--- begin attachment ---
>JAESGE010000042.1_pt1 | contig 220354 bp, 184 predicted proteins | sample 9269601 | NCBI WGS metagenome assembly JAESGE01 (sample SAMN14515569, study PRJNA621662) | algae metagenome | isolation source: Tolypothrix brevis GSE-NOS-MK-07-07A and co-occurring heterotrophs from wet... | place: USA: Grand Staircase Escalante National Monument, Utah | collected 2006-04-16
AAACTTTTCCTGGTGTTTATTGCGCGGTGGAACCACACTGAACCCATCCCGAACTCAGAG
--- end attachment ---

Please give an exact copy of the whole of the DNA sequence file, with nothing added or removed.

>JAESGE010000042.1_pt1 | contig 220354 bp, 184 predicted proteins | sample 9269601 | NCBI WGS metagenome assembly JAESGE01 (sample SAMN14515569, study PRJNA621662) | algae metagenome | isolation source: Tolypothrix brevis GSE-NOS-MK-07-07A and co-occurring heterotrophs from wet... | place: USA: Grand Staircase Escalante National Monument, Utah | collected 2006-04-16
AAACTTTTCCTGGTGTTTATTGCGCGGTGGAACCACACTGAACCCATCCCGAACTCAGAG